Every day, we make choices about the food we eat and the lifestyle we lead. We can make choices for ourselves and our families that make a real difference to our ability to remain healthy and active now and enjoy life to its fullest in the future.
The food you eat can affect your health and your risk for certain diseases. To eat healthier food, you may need to change some of your daily habits.
You don’t however, always need to make huge changes to eat healthier. Moreover, you don’t have to change your habits all at the same time. It’s best to set small goals and get constant mini ‘wins’ and change your habits a little bit at a time. Over time, small changes can make a big difference in your health.
Pay attention to your food
Mindful eating is the act of paying more attention to how you eat, being more present to make better food choices. If you get down to mindful eating, you will have an easier time creating new habits. Stop eating in front of the TV or computer, put down all distractions, and actually pay attention to what you’re putting on your plate and in your mouth. You’ll feel more satisfied, stop eating when you’re truly full, and ultimately make healthier choices.
Plan your healthy shopping
It’s too easy to eat takeaway if there’s nothing in the fridge or put together something naughty when it’s filled with unhealthy foods. But if your fridge and pantry are stocked with healthy options you’ll be able to make better choices when you’re hungry.
The secret to healthy shopping is to plan ahead. Also, never shop when hungry/on an empty stomach.
Try this: Set aside a regular time to create a shopping list based on healthy options for each of your meals and snacks during the week, and then set aside a regular time to shop.
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Eat healthy unprocessed food
Many of the packaged foods we buy today are aimed at convenience and involve minimum preparation time on our part – but they’re not healthy. They often contain high amounts of preservatives, man-made colourings and other added chemicals, which can cause harm when eaten with enough quantity. Packaged foods tend to be higher in fat, salt and sugar than foods cooked from scratch while they also lack nutrients and fibre. Get into the habit of preparing meals from unprocessed foods and you will reap the health benefits. This means cooking with fresh vegetables, millets and eating plenty of fruit, nuts and legumes. Meat?
Change to healthy cooking methods
The more you “do” to your food, the less it does for you. So avoid things like deep-frying, which drenches your food in unnecessary calories, and boiling vegetables until they’re drained of colour, as this will sap The nutrients out of them.
Grill or barbecue your vegetables.
Stir-fry vegetables, using just a little olive oil or a light spray of cooking oil.
Steam vegetables until they’re lightly crunchy.
Use herbs, spices and ground pepper instead of salt.
Use balsamic vinegar or lemon juice instead of salad dressing.
Make your own sauces rather than using bottled or sachet versions – for example, using fresh tomatoes as your base combined with herbs and spices.
Eat healthy portion size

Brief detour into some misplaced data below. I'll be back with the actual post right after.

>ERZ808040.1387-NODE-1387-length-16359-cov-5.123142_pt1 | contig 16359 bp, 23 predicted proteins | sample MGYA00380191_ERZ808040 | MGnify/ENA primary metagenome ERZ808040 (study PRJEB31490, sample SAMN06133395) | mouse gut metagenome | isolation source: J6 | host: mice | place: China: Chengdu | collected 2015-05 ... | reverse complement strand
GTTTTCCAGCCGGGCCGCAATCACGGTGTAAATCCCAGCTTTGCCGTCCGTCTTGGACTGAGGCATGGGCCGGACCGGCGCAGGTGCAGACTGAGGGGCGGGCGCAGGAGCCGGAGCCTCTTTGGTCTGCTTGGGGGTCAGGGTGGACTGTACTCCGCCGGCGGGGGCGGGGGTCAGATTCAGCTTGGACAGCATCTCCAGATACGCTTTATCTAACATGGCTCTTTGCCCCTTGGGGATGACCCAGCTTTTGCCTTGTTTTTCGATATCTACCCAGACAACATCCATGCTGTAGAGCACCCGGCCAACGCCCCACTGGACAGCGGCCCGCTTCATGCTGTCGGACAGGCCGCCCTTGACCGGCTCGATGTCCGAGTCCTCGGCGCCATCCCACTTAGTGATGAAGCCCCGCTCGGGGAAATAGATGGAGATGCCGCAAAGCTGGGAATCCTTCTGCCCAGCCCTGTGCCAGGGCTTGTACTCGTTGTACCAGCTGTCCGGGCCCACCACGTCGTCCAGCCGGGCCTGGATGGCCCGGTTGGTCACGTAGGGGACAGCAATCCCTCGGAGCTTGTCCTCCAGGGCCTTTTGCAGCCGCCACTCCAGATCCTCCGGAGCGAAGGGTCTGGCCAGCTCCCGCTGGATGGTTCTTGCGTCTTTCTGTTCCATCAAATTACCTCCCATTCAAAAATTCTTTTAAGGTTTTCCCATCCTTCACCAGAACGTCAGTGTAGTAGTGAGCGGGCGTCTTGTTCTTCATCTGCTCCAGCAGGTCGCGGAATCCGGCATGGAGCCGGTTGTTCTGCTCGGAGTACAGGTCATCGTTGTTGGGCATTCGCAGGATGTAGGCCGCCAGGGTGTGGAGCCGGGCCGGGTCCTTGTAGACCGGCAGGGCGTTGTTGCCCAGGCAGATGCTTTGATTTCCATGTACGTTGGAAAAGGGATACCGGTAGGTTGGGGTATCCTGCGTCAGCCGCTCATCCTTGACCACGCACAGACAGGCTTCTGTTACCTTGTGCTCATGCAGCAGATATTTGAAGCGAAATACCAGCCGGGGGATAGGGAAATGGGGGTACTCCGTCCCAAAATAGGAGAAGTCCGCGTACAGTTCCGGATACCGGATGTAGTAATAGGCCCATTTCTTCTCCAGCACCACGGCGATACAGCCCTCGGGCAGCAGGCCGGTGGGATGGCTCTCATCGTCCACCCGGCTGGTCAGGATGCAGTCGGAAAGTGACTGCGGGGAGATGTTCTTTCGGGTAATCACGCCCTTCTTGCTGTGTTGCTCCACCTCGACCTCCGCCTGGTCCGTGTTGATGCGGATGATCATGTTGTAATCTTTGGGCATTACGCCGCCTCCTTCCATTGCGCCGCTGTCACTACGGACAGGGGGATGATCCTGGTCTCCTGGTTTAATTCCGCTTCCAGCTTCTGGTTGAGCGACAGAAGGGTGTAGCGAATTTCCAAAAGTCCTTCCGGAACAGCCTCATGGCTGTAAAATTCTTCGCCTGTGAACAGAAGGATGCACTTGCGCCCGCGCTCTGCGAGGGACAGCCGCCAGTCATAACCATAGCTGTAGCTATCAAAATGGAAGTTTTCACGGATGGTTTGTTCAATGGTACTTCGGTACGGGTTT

In today’s supersized world, it can be hard to know what a healthy portion looks like. All the advertising we see seems to be aimed at encouraging us to eat and drink a lot. Plate sizes in restaurants get bigger and bigger, as do the servings themselves. So it’s no wonder that many of us consume more than we need on a daily basis, as our eating habits have changed without us even realising it.
Try this: Imagine a plate on the table in front of you. For the ideal lunch, a quarter of the plate would be taken up by lean protein, another quarter would be filled with low-GI or whole-grain carbs, and the remaining half would be filled with salad or vegetables. For dinner, eat a little less than at lunch.
Water: Nature’s healthy drink
Water is essential for life – it’s required for digestion, absorption and transportation of nutrients, for the elimination of waste and to regulate body temperature. A healthy amount for men to drink is 2.6 litres per day and women should have 2.1 litres (or 8 to 10 cups per day).
Try this: Ditch sugar-packed soft drinks. Instead, buy yourself an aluminium drink bottle and keep it on hand, filled with water, to sip on all day. Did you know that just adding ingredients to your water can be the key on how to improve your digestion which is great not only for your body but also your mind? Like lemon wedges or cucumber slices.
Learn to cook
The best way to know what’s in your food? By making it yourself. You can also better control your portion sizes- If you serve yourself, you tend to eat less. As a chef, my suggestion is by learning and developing your cooking or culinary skills, you can actually be the long term, as it improves your eating habits, ingredients choice, various cooking styles, knowledge of food nutrition /adulteration etc.
Eat slower – link to your mindful eating earlier
“Pause before taking a bite, and chew slowly and intentionally,” This will help you bring your focus back to the task at hand (eating) and keep you from mindlessly consuming more than your body really wants or needs.
Eat veggies first
I try to get my clients to start with salad or veggies when they sit down for lunch or dinner and then dig into the rest. Taking the time to chew lettuce and veggies pulls you into the moment so you’re not mindlessly eating. Plus, it’s always a good idea to fill up on the most nutritious foods first.
Last but not least -fruits
Every fruit and vegetable has different colours based on the different minerals, vitamins, phytochemicals, and antioxidants it contains. The more colours you paint your plate with, the more variation you’re getting nutrient-wise. Plus, it keeps things interesting so you don’t get bored.
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